In a surprising move, the Mormon church is using satirical musical The Book of Mormon to promote the religion in Australia, despite its offensive, blasphemous content.
Less than 48 hours before the Australian premiere of the hit Broadway musical in Melbourne, Australian Mormons took to the streets to make the most of the hype.
With billboards plastering major train stations in Melbourne’s CBD and a ‘pop-up’ Mormon stand in Federation Square, the religion appears to be seizing on the cross-promotional opportunity the musical has provided.
— CLAN (@CLAN_AU) January 26, 2017
All this despite the fact The Book of Mormon is a deeply satirical, politically incorrect take on the genesis story of the The Church of Jesus Christ of Latter-day Saints.
“They love it,” a spokesperson for the production told The New Daily, claiming Mormons around the world had already “embraced” the satire.
However, local Mormons said otherwise, saying they didn’t necessarily need to “watch the car crash”.
The musical follows two young Mormon missionaries sent to Uganda to baptise the local people.
Instead, they must contend with poverty, AIDS and a rampaging warlord.
The musical features excessive foul language, sexual themes, explicit jokes about homosexuality (which is outlawed by the church) and extreme blasphemy.
Watch the original cast perform on Broadway
‘I don’t have an interest in seeing it’: Mormon leader
Former US gymnast and Olympic gold medalist, President Peter Vidmar, head of the Australia Melbourne Mission, spoke to The New Daily in an exclusive interview.
“I don’t have an interest in seeing it,” said the devout father-of-five, who is in Australia on a three-year assignment to look after a cohort of 126 young Mormon missionaries.
“The Mormons I know haven’t seen it.”
However, he said the 126,000 Mormons living in Australia were not offended by the musical and the billboards on display across Melbourne were merely a way to show Mormonism in a “positive light”.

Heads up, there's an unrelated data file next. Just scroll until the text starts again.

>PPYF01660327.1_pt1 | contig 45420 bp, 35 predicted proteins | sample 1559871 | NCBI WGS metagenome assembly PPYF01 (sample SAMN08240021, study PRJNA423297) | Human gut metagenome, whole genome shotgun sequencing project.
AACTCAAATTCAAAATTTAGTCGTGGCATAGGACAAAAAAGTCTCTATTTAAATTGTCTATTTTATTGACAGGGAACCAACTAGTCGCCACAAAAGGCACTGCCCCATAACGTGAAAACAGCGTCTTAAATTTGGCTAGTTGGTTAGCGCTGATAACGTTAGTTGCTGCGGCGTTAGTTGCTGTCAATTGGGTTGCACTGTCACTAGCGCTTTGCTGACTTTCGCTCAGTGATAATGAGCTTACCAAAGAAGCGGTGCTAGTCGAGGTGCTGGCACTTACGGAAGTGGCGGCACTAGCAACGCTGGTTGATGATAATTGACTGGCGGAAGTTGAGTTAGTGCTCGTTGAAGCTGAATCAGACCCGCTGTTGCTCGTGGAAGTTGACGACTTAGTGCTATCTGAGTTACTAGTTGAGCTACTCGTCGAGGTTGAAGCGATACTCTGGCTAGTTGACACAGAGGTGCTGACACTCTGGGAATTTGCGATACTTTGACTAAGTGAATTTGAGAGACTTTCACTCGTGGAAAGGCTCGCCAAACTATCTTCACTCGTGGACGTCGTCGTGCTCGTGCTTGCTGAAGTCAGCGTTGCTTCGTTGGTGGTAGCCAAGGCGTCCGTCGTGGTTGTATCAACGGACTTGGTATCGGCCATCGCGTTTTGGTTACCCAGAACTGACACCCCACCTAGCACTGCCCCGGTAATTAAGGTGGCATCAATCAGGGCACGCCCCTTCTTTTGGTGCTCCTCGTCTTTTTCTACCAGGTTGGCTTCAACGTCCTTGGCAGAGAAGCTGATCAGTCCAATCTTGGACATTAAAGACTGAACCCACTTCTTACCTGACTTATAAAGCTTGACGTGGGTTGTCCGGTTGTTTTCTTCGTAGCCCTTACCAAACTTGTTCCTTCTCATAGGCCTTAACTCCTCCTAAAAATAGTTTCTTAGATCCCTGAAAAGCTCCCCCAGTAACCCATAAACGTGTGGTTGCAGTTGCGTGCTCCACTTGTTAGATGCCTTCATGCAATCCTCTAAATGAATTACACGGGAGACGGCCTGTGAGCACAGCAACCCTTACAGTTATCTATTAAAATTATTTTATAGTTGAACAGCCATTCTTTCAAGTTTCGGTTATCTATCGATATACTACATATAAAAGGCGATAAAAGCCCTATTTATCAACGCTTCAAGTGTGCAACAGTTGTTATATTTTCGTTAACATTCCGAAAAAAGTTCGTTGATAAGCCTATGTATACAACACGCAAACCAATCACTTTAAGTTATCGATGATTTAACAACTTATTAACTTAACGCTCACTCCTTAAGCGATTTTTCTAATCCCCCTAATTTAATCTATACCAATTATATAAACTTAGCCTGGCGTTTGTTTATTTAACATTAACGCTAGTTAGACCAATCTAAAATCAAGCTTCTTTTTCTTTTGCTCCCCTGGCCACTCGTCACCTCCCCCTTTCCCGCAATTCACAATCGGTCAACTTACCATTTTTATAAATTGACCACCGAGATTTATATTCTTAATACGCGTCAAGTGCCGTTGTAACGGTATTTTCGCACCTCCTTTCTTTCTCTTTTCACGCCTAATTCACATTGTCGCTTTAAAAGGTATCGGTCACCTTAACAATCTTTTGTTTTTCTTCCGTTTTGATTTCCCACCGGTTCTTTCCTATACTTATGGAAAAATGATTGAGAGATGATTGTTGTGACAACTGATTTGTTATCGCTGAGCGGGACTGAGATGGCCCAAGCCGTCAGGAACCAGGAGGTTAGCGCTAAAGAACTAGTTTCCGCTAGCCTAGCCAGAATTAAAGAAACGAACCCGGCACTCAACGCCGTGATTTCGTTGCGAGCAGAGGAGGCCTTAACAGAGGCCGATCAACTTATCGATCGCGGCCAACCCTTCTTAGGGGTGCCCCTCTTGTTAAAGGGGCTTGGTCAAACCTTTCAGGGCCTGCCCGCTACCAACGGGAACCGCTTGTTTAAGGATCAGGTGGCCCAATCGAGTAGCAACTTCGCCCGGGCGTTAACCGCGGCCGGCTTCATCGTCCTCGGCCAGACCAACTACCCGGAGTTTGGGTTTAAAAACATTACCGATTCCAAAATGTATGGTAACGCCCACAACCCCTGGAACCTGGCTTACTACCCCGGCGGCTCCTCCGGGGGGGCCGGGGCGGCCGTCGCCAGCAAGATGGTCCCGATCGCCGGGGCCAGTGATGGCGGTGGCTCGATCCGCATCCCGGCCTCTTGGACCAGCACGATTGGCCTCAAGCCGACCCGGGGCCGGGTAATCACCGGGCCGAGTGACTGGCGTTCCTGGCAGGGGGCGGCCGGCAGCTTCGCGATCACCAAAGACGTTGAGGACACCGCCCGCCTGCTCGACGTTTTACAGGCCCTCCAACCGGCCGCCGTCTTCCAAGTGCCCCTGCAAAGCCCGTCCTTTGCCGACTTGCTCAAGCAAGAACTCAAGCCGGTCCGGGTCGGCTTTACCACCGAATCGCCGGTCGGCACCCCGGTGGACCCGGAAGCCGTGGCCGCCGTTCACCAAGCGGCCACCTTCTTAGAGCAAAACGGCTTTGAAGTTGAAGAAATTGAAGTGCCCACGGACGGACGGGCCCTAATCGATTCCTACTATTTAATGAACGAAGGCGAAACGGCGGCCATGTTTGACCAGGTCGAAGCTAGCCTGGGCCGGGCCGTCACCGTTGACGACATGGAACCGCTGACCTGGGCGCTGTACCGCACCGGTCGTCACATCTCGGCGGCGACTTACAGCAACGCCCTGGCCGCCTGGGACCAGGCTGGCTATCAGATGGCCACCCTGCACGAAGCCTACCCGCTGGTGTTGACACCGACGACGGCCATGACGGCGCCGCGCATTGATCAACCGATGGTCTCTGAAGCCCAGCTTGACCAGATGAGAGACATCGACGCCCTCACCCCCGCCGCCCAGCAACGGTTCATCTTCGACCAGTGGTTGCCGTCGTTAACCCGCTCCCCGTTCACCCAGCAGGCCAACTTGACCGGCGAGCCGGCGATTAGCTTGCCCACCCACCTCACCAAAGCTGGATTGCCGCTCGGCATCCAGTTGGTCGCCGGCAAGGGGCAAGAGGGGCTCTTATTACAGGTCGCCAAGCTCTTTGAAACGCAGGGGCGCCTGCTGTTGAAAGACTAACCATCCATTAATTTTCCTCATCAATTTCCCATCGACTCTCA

So southern Cross station in Melbourne is covered in advertising for the Mormons. Clearly leveraging off the musical. pic.twitter.com/DrB4EWQdAj
— Angry truth tiger (@blue_bec) January 28, 2017
On Thursday, four young American Mormon Sisters and Elders gathered at a ‘pop-up’ Mormon stand at Federation Square ahead of Saturday’s premiere at The Princess Theatre.
While the fair-haired sisters, in simple dress and ballet flats, handed out leaflets about “lighting the world” to passers by, young missionary Elder Norby shared his thoughts on the production with The New Daily.
“Whenever the play [opens], we’ve been doing a similar thing in those places, I’ve been told,” Elder Norby said.
“I wasn’t there when it happened [in New York].”
Elder Norby said he had no plans to see the musical – where the F-word and God are mentioned in the same sentence – instead remaining focussed on “doing missionary work”.
“From what I’ve heard … it sounds like it makes fun of our Church a lot so I’m not super interested in seeing it. That’s my take on it,” he said.
“I am here as a missionary today and since you ask about the play and what our reaction was, we’ve been trying to bring more awareness about the Book of Mormon and what’s in it.”
They kill you with kindness
The show’s creators, Trey Parker and Matt Stone, who also brought us the irreverent South Park, are not surprised the church is capitalising on the stage show.
“That’s exactly what Mormons do. They are so smart and they kill you with kindness,” Parker told Channel 10’s The Project on Thursday night.
“In New York they actually took out ads in the playbill, so they are paying us for the ads,” he said. “And the ads are like, ‘Hey, you’ve seen the show. Now read the book’.
For me it’s been a lifelong thing and going, ‘wow, these people are really nice. Maybe I should be one of them’.”
— #TheProjectTV (@theprojecttv) February 2, 2017
President Vidmar said faithful Mormons living in Australia “probably wouldn’t be interested” in seeing the musical as he helped to debunk some of the myths around the US’s only homegrown religion.
There are rules for the faithful including no tea, no coffee, no alcohol, no sex before marriage and the expectation that 10 per cent of one’s earnings be donated back to the Church.
“That’s our basic fundamental beliefs and that is rooted in the belief of Jesus Christ. He is the saviour of the world and we share his Gospel among everyone we meet who has an interest.”
“We look at this as an opportunity,” he added.
“The writers of the play have done a great service to us and so that’s why we’re here to share our message.”